The Main Stem Bohème opens at the Broadway Theatre on December 8, following an engagement in San Francisco. In case you haven't heard, this production is directed by Baz Luhrmann, whose post-modern movie musical Moulin Rouge -- partly inspired by Bohème and La Traviata -- was a box-office phenomenon. As he did with a previous Bohème for the Sydney Opera, Luhrmann has updated the action of the work to 1957, though the story is still set in Paris. "I'm against what we call 'Hamlet in Hawaii,' which is updating for the sake of trying to be groovy and swinging," the director told TheaterMania at a press junket for the show. "It becomes counterproductive when you have to explain more in justifying your additions. Any updating should be about revealing what is there. If it doesn't do that, it's an inappropriate device."
Luhrmann's Bohème features a cast of 60 performing the opera in Italian with the aid of English surtitles, thereby bringing to mainstream theatergoers a timeless story of young love doomed by terminal illness. The cast includes three sets of Rodolfos and Mimis (the central romantic duo) and two sets of Marcellos and Musettas (the secondary couple). As it turns out, several of these singers -- chosen from more than 2,000 auditionees from all over the world -- have previously performed Bohème with opera companies. "There's a lot of fantastic operas out there that have great stories, great abilities for singers to act," says Alfred Boe, one of the production's Rodolfos. "So I think this is something that should happen in the future -- to get more operas on Broadway, to break down that barrier between the classical opera house and the musical theater. Puccini didn't write La Bohème just for the elite or the aristocracy; he wrote it for the guy who sweeps the streets as much as for kings and queens. It's for everybody."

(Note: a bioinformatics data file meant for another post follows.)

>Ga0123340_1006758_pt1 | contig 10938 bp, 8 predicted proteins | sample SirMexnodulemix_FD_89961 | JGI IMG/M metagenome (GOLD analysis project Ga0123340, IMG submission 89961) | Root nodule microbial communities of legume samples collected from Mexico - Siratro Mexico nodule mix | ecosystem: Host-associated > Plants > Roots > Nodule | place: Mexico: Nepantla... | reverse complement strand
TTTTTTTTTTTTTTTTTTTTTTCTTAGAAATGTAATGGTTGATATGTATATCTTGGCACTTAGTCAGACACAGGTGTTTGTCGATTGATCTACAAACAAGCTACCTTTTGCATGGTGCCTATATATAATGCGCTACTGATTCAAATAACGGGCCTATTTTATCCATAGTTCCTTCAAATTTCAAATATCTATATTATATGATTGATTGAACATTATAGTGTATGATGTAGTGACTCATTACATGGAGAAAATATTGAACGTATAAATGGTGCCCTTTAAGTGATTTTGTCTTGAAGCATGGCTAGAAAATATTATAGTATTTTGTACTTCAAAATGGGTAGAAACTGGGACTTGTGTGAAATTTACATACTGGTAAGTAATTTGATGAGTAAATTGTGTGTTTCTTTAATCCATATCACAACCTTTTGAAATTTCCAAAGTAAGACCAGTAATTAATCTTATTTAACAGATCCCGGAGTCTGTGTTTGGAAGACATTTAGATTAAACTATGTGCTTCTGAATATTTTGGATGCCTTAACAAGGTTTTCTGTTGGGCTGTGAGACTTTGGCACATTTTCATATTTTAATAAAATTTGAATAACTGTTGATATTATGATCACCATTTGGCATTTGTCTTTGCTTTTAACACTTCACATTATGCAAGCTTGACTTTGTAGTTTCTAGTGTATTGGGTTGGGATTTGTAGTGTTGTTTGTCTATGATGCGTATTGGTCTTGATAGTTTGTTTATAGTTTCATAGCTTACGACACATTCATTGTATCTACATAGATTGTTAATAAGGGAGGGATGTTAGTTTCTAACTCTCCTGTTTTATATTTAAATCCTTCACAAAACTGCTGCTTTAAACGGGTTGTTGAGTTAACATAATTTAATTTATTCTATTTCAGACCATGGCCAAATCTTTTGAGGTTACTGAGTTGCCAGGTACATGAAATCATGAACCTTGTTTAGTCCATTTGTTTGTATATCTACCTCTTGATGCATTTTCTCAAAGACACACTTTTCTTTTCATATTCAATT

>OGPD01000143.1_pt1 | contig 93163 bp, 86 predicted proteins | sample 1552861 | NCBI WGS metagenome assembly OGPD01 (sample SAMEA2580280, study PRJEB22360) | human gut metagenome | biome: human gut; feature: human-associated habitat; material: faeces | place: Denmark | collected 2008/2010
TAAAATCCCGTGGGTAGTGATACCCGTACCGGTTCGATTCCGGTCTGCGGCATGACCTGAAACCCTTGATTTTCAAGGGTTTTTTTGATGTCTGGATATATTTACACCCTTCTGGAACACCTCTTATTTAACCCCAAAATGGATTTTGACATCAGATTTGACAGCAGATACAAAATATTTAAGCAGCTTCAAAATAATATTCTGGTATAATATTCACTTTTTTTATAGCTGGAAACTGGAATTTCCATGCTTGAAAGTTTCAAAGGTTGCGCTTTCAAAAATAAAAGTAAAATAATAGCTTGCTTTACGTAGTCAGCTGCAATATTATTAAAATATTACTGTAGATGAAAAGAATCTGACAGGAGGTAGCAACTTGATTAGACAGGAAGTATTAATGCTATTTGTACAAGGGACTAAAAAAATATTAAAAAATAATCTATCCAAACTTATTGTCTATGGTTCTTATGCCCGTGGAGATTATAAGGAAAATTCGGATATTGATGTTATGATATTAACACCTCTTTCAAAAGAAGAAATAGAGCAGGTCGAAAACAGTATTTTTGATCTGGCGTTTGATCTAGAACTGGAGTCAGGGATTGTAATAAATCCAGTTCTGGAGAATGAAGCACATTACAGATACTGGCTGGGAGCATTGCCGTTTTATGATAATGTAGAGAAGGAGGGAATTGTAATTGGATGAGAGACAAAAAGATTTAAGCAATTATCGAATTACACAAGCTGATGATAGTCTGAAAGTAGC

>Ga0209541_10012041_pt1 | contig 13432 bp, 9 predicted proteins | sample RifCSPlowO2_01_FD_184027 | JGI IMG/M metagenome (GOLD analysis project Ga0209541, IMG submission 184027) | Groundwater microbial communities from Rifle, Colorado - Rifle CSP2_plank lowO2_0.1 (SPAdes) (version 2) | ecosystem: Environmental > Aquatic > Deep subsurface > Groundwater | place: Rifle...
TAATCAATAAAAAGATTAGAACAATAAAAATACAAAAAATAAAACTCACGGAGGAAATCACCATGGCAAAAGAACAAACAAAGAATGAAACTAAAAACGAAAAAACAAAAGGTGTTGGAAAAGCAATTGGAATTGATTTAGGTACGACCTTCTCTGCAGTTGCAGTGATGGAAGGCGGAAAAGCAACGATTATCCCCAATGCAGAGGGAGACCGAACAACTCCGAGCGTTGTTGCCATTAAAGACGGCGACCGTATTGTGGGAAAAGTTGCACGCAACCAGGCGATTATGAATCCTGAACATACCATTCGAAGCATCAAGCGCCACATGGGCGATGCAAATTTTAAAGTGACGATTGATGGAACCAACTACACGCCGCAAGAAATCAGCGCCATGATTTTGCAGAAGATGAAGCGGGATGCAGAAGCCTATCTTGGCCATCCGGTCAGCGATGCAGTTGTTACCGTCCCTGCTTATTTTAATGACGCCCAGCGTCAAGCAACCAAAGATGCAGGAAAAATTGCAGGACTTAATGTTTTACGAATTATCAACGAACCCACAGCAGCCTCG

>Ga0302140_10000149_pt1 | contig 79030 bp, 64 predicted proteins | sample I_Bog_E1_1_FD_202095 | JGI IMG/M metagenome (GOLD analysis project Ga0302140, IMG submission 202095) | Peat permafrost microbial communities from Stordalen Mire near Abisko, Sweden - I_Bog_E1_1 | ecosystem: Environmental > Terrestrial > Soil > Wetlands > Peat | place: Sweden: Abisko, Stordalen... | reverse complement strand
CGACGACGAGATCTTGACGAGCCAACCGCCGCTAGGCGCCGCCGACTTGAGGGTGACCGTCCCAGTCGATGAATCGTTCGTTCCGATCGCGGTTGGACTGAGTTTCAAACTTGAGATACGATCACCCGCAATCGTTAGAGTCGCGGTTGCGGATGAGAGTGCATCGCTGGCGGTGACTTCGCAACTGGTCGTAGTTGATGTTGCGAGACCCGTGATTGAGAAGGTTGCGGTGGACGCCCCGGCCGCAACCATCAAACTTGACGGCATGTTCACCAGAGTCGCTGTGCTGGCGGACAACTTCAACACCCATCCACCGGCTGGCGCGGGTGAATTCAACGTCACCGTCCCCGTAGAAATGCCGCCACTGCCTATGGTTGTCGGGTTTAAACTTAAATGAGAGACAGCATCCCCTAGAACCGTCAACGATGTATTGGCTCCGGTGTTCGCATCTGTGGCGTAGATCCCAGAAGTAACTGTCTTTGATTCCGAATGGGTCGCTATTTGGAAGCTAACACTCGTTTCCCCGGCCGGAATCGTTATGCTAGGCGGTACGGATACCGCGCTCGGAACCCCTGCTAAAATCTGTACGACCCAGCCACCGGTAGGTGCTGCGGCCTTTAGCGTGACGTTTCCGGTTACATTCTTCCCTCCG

To hear those involved tell it, the casting process was painstaking. According to David Miller, who shares the role of Rodolfo with Boe and with Jesús Garcia, "It was a combination of finding the right look, the right sound, the right chemistry and connection between the couples. It was at the fifth or sixth callback, I think, when they started pairing us up, putting groups of bohemians together to see how the dynamics would work. I sang with five or six Mimis that day; but it wasn't until the audition process was finished that I actually found out who the Mimis were and it wasn't until we got to the first rehearsal that I knew which one I'd be singing with." (Miller's partner is Ekaterina Solovyeva.)
Though Miller had studied the role of Rodolfo, he had never sung it in performance before he was cast by Luhrmann -- nor had he ever seen a full production of La Bohème. "I have about 30 roles in my repertoire and I've seen about 40 or 50 different operas, but this is one that I just never got to," he says, "so I'm going in with a clean slate." Jessica Comeau, who alternates with Chloe Wright as Musetta, says that she very much appreciated the relatively lengthy rehearsal period for the production, which lasted for the entire month of August and the first week of September -- 10 hours a day. "It's not like this in opera," says Comeau. "There, it's three weeks of rehearsal and then opening night. You can do a good job, but how can you build a relationship with someone on stage? Having so much rehearsal time makes it really special."